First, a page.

Deferred tax expense

Deferred tax expense

A non-cash expense that provides a source of free cash flow. Amount allocated during the period to cover tax liabilities that have not yet been paid.

Deferred Tax Expense

Money that an individual or company owes for taxes but has not yet paid. Deferred tax expenses are placed aside and kept until the company or individual pays taxes, either once per quarter or once per year. Deferred tax expenses are most common for corporations and independent contractors who do not have their taxes deducted from their cash inflows.
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Non-GAAP operating cash flow: For the 6 months ending June 30, 2019, net income reflects $373,351 of non-cash charges (depreciation and stock option expenses), loss/gain on involuntary disposition, interest income, interest expense, (gain)/loss on investment, write down of inventory, deferred tax expense, and income tax.
This column walks the reader through a discussion of current and deferred tax expense as a bridge to ultimately preparing the rate reconciliation.
The cumulative change in deferred tax expense caused a 70 percent decline in the overall provision for income taxes, resulting in net income for the segment to more than double to $17.1 billion in 2018.
Accordingly, the company is restating its consolidated financial statements as of and for the year ended December 31, 2016 to increase its deferred tax liabilities and deferred tax expense by $399.1M, with a corresponding decrease in net income and earnings per share.
SemGroup also had an $1 million adjustment related to a deferred tax expense that's the result of lower corporate tax rates.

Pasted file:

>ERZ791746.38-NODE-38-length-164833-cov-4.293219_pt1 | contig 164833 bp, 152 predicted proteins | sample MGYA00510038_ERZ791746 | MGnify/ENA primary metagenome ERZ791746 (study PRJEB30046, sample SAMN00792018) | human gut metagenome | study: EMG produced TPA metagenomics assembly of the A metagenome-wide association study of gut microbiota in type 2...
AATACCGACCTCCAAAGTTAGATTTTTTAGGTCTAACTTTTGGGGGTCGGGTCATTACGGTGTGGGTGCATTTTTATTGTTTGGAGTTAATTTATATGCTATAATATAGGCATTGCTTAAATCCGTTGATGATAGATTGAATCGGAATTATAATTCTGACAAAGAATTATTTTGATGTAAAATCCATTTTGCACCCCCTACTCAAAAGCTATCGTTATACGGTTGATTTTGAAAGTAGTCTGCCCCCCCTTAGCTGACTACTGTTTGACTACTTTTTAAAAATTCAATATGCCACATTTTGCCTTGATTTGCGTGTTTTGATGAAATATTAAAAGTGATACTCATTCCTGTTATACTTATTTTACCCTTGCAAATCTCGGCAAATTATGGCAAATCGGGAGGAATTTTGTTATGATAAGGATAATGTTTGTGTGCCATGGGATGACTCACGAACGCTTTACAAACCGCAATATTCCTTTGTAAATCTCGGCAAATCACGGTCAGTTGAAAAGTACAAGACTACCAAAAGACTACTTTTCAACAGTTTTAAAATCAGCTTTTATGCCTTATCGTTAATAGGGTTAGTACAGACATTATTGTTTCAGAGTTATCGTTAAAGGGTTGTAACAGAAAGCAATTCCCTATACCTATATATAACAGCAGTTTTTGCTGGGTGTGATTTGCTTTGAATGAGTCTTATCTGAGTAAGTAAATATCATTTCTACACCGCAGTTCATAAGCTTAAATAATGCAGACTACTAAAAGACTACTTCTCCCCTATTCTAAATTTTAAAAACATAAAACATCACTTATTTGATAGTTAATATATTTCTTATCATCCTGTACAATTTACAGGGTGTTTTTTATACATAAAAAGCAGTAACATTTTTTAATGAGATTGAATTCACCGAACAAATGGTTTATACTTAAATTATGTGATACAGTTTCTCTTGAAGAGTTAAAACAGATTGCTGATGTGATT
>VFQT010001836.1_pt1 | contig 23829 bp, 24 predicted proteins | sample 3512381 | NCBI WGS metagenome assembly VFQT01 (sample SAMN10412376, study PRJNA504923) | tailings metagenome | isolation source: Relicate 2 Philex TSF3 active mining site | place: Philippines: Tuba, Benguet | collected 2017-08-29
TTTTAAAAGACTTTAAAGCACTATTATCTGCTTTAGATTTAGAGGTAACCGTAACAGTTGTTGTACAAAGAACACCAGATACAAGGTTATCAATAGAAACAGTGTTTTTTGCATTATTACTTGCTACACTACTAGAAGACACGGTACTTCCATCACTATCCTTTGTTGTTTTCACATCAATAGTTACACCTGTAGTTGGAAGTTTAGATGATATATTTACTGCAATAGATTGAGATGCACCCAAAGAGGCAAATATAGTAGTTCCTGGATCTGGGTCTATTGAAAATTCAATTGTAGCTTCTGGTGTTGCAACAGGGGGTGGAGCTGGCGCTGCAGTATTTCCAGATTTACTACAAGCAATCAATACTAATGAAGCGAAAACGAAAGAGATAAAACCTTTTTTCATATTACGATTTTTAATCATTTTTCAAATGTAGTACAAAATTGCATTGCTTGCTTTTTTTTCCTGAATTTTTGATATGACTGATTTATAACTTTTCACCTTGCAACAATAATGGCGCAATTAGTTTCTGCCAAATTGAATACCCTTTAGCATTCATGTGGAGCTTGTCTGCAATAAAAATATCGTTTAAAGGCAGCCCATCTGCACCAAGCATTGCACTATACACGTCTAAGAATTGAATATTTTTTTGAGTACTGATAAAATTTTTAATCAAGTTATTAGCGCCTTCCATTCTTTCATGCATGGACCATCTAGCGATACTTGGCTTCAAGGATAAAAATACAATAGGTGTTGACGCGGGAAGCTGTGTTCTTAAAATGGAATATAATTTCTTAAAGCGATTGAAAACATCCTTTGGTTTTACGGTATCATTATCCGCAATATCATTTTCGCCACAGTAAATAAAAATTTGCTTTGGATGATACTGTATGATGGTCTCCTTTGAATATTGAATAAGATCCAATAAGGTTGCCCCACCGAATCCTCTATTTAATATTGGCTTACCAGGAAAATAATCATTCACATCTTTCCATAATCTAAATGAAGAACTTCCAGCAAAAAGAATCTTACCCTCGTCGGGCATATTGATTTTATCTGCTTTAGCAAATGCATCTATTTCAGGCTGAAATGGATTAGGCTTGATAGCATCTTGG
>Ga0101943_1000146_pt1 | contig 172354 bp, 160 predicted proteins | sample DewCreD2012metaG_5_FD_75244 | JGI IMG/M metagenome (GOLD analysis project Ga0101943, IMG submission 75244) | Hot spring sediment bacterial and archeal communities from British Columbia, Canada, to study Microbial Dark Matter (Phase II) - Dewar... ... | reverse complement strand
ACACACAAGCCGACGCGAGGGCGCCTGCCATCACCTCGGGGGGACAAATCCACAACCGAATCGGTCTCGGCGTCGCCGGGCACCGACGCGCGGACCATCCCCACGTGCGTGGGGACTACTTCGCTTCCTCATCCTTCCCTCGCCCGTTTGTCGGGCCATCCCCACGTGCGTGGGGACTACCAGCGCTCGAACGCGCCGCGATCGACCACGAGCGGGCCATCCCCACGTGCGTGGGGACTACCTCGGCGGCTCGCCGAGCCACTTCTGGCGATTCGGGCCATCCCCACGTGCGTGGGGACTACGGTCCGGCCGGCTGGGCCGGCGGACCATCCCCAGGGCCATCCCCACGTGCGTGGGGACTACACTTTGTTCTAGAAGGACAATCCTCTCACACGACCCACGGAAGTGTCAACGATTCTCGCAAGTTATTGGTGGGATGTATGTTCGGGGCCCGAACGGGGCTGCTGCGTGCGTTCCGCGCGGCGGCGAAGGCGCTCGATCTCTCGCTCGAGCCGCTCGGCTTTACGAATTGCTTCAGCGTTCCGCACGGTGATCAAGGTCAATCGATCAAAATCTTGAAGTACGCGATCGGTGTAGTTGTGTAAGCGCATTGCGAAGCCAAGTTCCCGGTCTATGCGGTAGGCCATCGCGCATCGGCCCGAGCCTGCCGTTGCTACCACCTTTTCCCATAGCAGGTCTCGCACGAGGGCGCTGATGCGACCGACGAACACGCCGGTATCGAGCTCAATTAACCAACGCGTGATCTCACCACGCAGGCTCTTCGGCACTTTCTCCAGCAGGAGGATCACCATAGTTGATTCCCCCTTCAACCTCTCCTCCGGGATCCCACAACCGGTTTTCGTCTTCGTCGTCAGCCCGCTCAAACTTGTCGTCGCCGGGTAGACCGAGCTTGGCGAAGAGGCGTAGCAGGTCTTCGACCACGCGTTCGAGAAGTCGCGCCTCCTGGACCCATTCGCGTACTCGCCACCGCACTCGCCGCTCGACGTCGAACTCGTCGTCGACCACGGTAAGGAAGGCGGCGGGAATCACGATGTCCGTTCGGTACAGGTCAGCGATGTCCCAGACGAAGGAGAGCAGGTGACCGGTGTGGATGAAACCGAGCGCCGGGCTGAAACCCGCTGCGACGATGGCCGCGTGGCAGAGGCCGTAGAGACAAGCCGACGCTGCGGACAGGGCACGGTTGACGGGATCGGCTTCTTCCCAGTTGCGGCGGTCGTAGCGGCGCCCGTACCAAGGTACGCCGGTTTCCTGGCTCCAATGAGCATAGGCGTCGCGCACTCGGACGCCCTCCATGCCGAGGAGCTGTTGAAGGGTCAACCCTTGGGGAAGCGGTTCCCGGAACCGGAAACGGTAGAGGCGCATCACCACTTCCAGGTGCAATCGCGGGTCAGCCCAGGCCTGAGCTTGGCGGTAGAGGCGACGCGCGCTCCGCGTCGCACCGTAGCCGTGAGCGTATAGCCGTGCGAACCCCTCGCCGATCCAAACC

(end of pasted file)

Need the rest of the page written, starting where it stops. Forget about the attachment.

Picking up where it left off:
The automaker also incurred a deferred tax expense of Rs 185 crore, more than four times the amount it spent last year.
dollar compared to the Canadian dollar and a $6 million deferred tax expense on undistributed foreign earnings.
The company said the increase in earnings is primarily due to reduced income tax expense in the fiscal 2016 quarter relative to the year ago period, due to the timing of recording deferred tax expense in the prior year.
In this case, the current tax benefit will not be offset by a corresponding deferred tax expense.
GAAP Year 1 Year 2 Year 3 Deferred tax assets $ 400 (a) $ 400 (b) $ (800) Additional paid-in capital $ - $ - $ (1,600) Deferred tax income $ 400 (a) $ 400 (b) $ - Deferred tax expense $ - $ - $ 2,400 (c) Current taxes payable $ 2,400 Deferred tax expense $ (2,400) (a.) 40% tax rate times $1,000 stock compensation in Year 1.
Factoring out a deferred tax expense of $11.5 million, the red ink from continuing operations would have totaled $23.9 million.
Thus we consider that the company's result will reflect the expense with the current income tax as well as the deferred tax expense, which will result in the provision of financial statements as close as possible to reality.